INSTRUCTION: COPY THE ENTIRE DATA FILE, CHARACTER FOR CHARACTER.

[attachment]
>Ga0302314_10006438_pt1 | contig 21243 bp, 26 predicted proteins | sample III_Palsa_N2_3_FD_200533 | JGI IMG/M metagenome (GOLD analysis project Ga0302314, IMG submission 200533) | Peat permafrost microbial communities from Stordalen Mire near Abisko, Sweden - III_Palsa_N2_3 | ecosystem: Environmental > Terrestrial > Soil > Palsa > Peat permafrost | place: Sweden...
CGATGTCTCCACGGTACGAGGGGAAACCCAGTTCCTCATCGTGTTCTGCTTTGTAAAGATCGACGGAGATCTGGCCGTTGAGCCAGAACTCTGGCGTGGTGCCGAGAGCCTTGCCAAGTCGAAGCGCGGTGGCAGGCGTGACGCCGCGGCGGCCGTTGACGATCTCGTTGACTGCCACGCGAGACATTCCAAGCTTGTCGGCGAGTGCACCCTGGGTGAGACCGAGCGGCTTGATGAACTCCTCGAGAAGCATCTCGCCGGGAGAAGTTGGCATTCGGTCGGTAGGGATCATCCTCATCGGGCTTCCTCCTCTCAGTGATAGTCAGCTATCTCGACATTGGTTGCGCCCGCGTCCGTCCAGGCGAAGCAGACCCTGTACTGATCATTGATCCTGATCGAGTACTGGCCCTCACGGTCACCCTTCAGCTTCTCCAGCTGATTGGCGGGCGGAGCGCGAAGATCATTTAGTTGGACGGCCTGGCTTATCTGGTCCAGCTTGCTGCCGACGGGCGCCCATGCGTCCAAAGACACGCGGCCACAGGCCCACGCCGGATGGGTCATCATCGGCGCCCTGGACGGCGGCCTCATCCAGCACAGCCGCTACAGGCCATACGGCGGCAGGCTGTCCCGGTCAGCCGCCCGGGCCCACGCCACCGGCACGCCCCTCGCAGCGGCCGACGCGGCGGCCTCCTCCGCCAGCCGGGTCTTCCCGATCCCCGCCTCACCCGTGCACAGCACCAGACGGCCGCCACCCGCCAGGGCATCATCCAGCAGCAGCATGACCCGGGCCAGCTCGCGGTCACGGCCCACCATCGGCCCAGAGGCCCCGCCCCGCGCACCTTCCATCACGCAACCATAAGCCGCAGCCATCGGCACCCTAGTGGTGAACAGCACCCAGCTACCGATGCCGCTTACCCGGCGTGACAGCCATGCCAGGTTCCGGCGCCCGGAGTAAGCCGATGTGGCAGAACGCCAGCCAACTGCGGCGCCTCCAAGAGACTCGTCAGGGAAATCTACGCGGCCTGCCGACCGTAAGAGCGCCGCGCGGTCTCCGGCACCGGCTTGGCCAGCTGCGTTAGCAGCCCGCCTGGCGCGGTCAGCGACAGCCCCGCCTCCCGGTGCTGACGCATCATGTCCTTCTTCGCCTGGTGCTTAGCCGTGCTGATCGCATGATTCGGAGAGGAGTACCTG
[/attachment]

>Ga0302314_10006438_pt1 | contig 21243 bp, 26 predicted proteins | sample III_Palsa_N2_3_FD_200533 | JGI IMG/M metagenome (GOLD analysis project Ga0302314, IMG submission 200533) | Peat permafrost microbial communities from Stordalen Mire near Abisko, Sweden - III_Palsa_N2_3 | ecosystem: Environmental > Terrestrial > Soil > Palsa > Peat permafrost | place: Sweden...
CGATGTCTCCACGGTACGAGGGGAAACCCAGTTCCTCATCGTGTTCTGCTTTGTAAAGATCGACGGAGATCTGGCCGTTGAGCCAGAACTCTGGCGTGGTGCCGAGAGCCTTGCCAAGTCGAAGCGCGGTGGCAGGCGTGACGCCGCGGCGGCCGTTGACGATCTCGTTGACTGCCACGCGAGACATTCCAAGCTTGTCGGCGAGTGCACCCTGGGTGAGACCGAGCGGCTTGATGAACTCCTCGAGAAGCATCTCGCCGGGAGAAGTTGGCATTCGGTCGGTAGGGATCATCCTCATCGGGCTTCCTCCTCTCAGTGATAGTCAGCTATCTCGACATTGGTTGCGCCCGCGTCCGTCCAGGCGAAGCAGACCCTGTACTGATCATTGATCCTGATCGAGTACTGGCCCTCACGGTCACCCTTCAGCTTCTCCAGCTGATTGGCGGGCGGAGCGCGAAGATCATTTAGTTGGACGGCCTGGCTTATCTGGTCCAGCTTGCTGCCGACGGGCGCCCATGCGTCCAAAGACACGCGGCCACAGGCCCACGCCGGATGGGTCATCATCGGCGCCCTGGACGGCGGCCTCATCCAGCACAGCCGCTACAGGCCATACGGCGGCAGGCTGTCCCGGTCAGCCGCCCGGGCCCACGCCACCGGCACGCCCCTCGCAGCGGCCGACGCGGCGGCCTCCTCCGCCAGCCGGGTCTTCCCGATCCCCGCCTCACCCGTGCACAGCACCAGACGGCCGCCACCCGCCAGGGCATCATCCAGCAGCAGCATGACCCGGGCCAGCTCGCGGTCACGGCCCACCATCGGCCCAGAGGCCCCGCCCCGCGCACCTTCCATCACGCAACCATAAGCCGCAGCCATCGGCACCCTAGTGGTGAACAGCACCCAGCTACCGATGCCGCTTACCCGGCGTGACAGCCATGCCAGGTTCCGGCGCCCGGAGTAAGCCGATGTGGCAGAACGCCAGCCAACTGCGGCGCCTCCAAGAGACTCGTCAGGGAAATCTACGCGGCCTGCCGACCGTAAGAGCGCCGCGCGGTCTCCGGCACCGGCTTGGCCAGCTGCGTTAGCAGCCCGCCTGGCGCGGTCAGCGACAGCCCCGCCTCCCGGTGCTGACGCATCATGTCCTTCTTCGCCTGGTGCTTAGCCGTGCTGATCGCATGATTCGGAGAGGAGTACCTG